It’s the most wonderful time of the year… well, not for everyone.
If you struggle during the holidays, please know first and foremost: You are not alone.
While images of love and joy fill storefronts, TV screens, and Instagram posts, for many people, the reality of the holidays isn’t so cheerful. Between stressful end-of-year deadlines, family dysfunction, loss, changes in eating and drinking habits, and increasingly cold and dark winter days, it’s easy for the holiday season to feel not-so-merry and bright.
Or maybe your family lives far away and you’re unable to be with them for the holidays, so December only reminds you of how much you miss your loved ones and how far you are from them.
Constant reminders of others seeming happier than ever this time of year can serve as a painful reminder of the happiness and love that’s lacking in our own lives — which can make us feel even worse if we’re already down.
The month of December can be a particularly difficult time of year for those dealing with family conflict, loss, breakups, divorce, loneliness, and mental health issues.
If you find yourself struggling this time of year, here are a few things that might help.
Coping tips for the holiday blues
Self-care isn’t just bubble baths and affirmations. True self-care is the act of treating yourself with kindness, forgiveness, and consideration — like you would a loved one.
Here’s what we mean:
- Acknowledge your feelings. Don’t try to shove emotions away and force yourself to try and be happy. Acknowledge difficult emotions without judgment.
- Rest. Yes, really rest. Actually pause, take a breather, and spend 15-20 minutes reading or watching a comforting show or doing anything else that recharges you.
- Eat healthy foods. Full meals with protein, whole grains, and veggies will serve your well-being far better than just eating junk food and holiday candy.
- Stay active. Exercise has been proven to help with anxiety and depression, and it will help you feel more in control.
- Maintain a support network. Don’t isolate yourself — reach out to your loved ones. Even if you’re experiencing loss, there’s likely still someone else in your life who cares about you and will be here for you when you’re struggling.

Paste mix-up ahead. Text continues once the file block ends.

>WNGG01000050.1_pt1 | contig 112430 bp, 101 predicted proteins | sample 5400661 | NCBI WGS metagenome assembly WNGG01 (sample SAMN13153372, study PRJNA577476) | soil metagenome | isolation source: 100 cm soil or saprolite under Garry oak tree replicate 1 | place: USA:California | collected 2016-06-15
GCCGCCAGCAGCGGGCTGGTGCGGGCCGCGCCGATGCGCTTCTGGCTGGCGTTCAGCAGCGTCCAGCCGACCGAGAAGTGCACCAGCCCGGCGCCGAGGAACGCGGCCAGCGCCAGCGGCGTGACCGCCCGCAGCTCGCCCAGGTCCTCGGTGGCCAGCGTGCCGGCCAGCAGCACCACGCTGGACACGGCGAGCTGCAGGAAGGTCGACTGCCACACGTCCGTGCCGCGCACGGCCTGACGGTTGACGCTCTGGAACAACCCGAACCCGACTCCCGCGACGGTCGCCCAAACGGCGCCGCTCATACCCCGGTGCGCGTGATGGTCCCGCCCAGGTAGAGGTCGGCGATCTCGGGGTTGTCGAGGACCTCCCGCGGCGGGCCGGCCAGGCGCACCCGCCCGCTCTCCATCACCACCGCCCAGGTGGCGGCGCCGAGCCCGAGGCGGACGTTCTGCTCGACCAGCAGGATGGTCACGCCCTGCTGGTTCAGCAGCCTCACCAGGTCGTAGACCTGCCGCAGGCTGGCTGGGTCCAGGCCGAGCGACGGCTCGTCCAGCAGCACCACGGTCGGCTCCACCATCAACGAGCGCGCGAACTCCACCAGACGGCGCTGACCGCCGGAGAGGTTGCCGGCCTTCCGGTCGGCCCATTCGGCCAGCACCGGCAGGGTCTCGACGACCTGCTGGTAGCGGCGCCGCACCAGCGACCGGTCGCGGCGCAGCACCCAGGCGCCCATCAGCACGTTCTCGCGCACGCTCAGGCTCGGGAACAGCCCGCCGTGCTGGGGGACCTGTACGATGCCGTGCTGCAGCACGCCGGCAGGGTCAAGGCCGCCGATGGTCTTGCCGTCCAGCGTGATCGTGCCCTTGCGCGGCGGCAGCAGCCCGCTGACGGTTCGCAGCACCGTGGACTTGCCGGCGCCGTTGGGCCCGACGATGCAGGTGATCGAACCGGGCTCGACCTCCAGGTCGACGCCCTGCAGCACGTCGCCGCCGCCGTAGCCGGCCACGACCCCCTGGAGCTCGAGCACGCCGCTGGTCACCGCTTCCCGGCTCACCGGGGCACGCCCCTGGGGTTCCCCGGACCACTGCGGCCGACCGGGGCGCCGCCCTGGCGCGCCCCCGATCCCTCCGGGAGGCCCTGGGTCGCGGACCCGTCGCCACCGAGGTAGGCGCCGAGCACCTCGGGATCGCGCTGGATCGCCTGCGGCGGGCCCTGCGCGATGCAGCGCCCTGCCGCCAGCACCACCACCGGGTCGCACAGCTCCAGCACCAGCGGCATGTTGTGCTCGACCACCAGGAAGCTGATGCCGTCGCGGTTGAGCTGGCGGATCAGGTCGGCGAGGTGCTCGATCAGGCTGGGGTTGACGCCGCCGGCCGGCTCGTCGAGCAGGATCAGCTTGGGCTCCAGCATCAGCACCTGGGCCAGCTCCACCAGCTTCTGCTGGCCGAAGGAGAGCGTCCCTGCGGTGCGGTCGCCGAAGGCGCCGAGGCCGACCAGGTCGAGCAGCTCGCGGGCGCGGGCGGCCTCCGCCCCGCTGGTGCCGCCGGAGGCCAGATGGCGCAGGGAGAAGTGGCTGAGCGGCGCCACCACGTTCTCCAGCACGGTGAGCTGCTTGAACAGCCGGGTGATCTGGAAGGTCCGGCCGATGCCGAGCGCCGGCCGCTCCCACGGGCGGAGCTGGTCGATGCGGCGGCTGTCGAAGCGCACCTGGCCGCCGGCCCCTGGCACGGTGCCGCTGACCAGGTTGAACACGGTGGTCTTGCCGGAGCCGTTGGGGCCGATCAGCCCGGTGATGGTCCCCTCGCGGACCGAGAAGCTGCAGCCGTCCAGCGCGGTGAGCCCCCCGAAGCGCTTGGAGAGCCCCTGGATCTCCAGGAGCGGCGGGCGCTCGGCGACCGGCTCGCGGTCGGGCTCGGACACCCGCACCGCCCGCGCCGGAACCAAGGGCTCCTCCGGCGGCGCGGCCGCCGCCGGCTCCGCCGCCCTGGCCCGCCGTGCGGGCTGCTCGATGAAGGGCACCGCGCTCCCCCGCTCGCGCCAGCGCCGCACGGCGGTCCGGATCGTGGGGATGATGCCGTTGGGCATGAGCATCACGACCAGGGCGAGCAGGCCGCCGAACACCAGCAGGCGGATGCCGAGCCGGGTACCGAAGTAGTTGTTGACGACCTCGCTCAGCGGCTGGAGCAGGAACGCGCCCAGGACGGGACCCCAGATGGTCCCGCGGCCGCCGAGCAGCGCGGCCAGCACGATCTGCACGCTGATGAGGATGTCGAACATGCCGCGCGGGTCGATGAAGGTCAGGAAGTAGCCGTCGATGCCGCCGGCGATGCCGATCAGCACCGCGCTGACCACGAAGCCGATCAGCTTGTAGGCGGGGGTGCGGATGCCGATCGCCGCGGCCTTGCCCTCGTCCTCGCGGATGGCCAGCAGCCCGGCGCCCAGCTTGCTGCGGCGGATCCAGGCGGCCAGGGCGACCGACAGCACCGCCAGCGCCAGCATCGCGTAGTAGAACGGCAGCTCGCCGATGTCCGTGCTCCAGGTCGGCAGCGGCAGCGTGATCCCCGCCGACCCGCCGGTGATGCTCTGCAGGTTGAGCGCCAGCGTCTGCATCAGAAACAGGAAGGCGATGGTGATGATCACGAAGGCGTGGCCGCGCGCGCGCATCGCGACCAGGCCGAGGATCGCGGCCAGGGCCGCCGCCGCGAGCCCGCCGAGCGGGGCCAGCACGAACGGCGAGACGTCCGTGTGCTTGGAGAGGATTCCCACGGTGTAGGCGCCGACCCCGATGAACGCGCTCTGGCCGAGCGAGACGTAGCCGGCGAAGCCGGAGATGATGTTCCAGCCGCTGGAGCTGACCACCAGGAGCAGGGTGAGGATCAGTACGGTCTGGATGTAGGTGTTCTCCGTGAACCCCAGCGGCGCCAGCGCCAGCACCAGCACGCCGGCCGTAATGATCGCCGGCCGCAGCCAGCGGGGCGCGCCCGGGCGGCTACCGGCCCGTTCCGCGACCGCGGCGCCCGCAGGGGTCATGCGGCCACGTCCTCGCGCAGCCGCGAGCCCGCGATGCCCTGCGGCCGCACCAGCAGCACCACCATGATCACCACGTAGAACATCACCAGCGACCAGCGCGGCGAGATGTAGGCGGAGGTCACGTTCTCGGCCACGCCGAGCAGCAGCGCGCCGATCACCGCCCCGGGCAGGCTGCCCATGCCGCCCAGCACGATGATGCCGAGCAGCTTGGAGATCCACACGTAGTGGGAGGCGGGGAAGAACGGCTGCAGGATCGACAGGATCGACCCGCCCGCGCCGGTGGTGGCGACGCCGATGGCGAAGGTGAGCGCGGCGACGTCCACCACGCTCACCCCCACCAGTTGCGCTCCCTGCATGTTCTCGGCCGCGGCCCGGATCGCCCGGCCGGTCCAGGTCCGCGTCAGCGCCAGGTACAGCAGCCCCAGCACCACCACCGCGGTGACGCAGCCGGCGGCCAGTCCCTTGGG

Limit external sources of holiday pressure
Social media can give us a skewed perspective on the lives of others and, consequently, our own lives at any time of year. This is especially true during the holidays.
Consider taking a break from social media if seeing other people’s holiday photos is causing you to engage in self-comparison. If you don’t want to cut out social media completely, at least remember that what you see on social media is a highlight reel of someone’s life, not what their lives are truly like all day, every day.
Remember a loved one
Finding a way to acknowledge a lost loved one at your holiday get-together can be a positive experience. In fact, holidays can be more challenging when the loss isn’t talked about, because it can make that absence seem stronger.
Sharing memories or a toast to the departed might be a bittersweet moment but one that can ultimately help make your holiday a richer experience.
Set healthy boundaries
Difficult relationships are tested during the holidays, especially when it comes to families, but there are ways you can prepare.
Give yourself permission to decline an invitation or to leave an event early. (Just be upfront that it’s important to you to attend but that you’ll be leaving before the end.)
StarMed is launching affordable behavioral health care for all ages
If you regularly struggle with anxiety or depression, we can help.
With regular counseling sessions, our professional, licensed behavioral health providers are here to help you cope with trauma, manage anxiety and depression, and help you establish internal healing so that you can live the life you’ve always wanted to.
Stay up-to-date on when we launch behavioral health at starmed.care.